© 2022 Louisville Public Media

Public Files:
89.3 WFPL · 90.5 WUOL-FM · 91.9 WFPK

For assistance accessing our public files, please contact info@lpm.org or call 502-814-6500
89.3 WFPL News | 90.5 WUOL Classical 91.9 WFPK Music | KyCIR Investigations
Play Live Radio
Next Up:
0:00
0:00
Available On Air Stations

What Major National Security Challenges Await The Next President?

U.S. Service members participating in a two-mile road march honoring the 10th anniversary of the Sept. 11 terrorist attacks gather afterward for a brief flag-folding ceremony at Sather Air Base, Iraq, Sept. 11, 2011. More than 100 Soldiers, Sailors, Airmen and civilians donned body armor and marched as the sun rose. (U.S. Air Force photo by Tech. Sgt. Josef Cole/Released)

The next President of the United States will be faced with major challenges in national security. Retired U.S. Air Force Brigadier General and Louisville native Rob Givens will speak Tuesday evening at the World Affairs Council of Kentucky and Southern Indiana about those challenges.

I spoke with Givens about the most pressing issues, starting with what countries pose an existential threat to the U.S.

Listen to our conversation in the audio player above.

Givens on the most pressing threat to national security:

“Even a limited nuclear exchange with the Russians through an accidental exchange of just one missile, we would lose more people in that blink of an eye than we’ve lost in the entire wars in the middle east since 2001. So, these threats are there. Whether they're likely or not  is certainly debatable. But whatever their likelihood, the next president has to make sure that we are prepared to hopefully deter these things from happening, build the proper relationships with these countries so that they do not happen."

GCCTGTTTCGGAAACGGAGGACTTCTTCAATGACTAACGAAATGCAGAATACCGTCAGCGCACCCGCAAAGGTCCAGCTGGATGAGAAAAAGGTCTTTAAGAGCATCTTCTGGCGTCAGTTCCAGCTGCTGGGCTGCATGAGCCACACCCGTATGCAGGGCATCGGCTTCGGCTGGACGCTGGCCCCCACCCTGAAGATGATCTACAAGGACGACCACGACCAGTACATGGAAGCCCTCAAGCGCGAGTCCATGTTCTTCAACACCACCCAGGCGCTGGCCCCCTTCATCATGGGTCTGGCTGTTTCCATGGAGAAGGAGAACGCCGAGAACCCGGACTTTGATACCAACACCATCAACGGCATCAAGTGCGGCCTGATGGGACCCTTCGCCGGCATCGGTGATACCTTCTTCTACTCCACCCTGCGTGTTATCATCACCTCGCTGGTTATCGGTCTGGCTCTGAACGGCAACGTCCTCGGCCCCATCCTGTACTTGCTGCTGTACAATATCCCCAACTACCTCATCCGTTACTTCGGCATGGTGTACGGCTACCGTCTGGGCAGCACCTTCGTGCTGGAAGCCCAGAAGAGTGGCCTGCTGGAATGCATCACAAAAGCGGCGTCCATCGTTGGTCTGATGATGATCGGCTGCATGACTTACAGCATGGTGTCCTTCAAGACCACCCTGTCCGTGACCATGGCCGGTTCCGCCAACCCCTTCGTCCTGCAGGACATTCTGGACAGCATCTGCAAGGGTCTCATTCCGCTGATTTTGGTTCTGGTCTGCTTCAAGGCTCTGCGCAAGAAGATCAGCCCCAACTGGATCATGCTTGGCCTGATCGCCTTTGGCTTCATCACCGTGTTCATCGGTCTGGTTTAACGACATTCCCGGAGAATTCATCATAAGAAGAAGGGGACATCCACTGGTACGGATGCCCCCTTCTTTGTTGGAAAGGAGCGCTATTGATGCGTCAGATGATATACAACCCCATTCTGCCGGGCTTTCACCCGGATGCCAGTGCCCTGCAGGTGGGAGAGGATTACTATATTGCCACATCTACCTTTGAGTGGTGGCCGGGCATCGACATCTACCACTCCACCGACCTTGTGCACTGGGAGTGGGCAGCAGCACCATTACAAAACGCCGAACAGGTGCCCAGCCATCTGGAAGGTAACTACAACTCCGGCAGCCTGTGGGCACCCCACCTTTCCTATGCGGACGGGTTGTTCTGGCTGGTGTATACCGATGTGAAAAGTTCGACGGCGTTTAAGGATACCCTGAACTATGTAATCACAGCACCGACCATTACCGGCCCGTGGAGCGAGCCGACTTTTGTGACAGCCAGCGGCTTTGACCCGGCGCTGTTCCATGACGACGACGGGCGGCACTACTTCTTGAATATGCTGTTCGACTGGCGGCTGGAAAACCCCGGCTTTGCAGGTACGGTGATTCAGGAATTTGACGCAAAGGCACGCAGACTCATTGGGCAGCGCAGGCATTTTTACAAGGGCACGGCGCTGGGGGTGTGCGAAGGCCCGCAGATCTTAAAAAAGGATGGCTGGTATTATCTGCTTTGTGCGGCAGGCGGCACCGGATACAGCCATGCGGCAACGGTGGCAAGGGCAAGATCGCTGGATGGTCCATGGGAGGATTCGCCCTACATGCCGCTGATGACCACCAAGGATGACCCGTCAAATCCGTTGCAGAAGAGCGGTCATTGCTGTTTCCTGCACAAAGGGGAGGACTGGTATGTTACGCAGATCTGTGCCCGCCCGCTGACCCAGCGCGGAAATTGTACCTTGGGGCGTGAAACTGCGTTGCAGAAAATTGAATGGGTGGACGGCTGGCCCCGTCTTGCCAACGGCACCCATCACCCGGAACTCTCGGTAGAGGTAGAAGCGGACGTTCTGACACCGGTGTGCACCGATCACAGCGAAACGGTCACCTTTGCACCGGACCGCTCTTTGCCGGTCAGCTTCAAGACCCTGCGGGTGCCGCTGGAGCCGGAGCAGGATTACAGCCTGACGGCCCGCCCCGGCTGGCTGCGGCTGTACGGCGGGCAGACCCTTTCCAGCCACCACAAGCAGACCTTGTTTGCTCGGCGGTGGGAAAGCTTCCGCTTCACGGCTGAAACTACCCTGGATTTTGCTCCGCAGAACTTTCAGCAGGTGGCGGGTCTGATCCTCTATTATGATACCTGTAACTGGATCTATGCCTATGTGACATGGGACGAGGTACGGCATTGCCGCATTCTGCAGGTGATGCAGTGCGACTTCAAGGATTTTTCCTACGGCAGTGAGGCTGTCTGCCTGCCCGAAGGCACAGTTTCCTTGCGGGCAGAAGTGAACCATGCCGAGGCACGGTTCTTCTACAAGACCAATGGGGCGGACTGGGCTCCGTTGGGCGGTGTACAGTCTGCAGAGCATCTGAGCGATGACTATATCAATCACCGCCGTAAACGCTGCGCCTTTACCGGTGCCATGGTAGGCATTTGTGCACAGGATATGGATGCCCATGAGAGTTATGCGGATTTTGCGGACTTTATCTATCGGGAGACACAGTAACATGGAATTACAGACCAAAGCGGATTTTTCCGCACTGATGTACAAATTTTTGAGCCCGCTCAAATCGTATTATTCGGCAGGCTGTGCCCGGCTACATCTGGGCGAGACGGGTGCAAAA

Givens on Donald Trump’s comment about putting qualifications on defending a fellow NATO member:

“I think what Trump really meant by that is he’s trying to place pressure on the European countries who have not lived up to the two percent GDP goal that NATO has agreed upon -- I think there's only like five countries, Poland being the fifth -- to finally come up to spend the required amount of military spending. I certainly am not in Donald Trump's mind, so I have no idea if that's exactly what he meant or not, but I think you would take a look at that and see he is trying to find a way as a businessman to play hardball and put pressure on people to meet their obligations, which the European countries are not."

Givens will speak Tuesday at 5:30 p.m. at the University of Louisville Club & Alumni Center. More information can be found here.

Bill Burton is the Morning Edition host for LPM. Email Bill at bburton@lpm.org.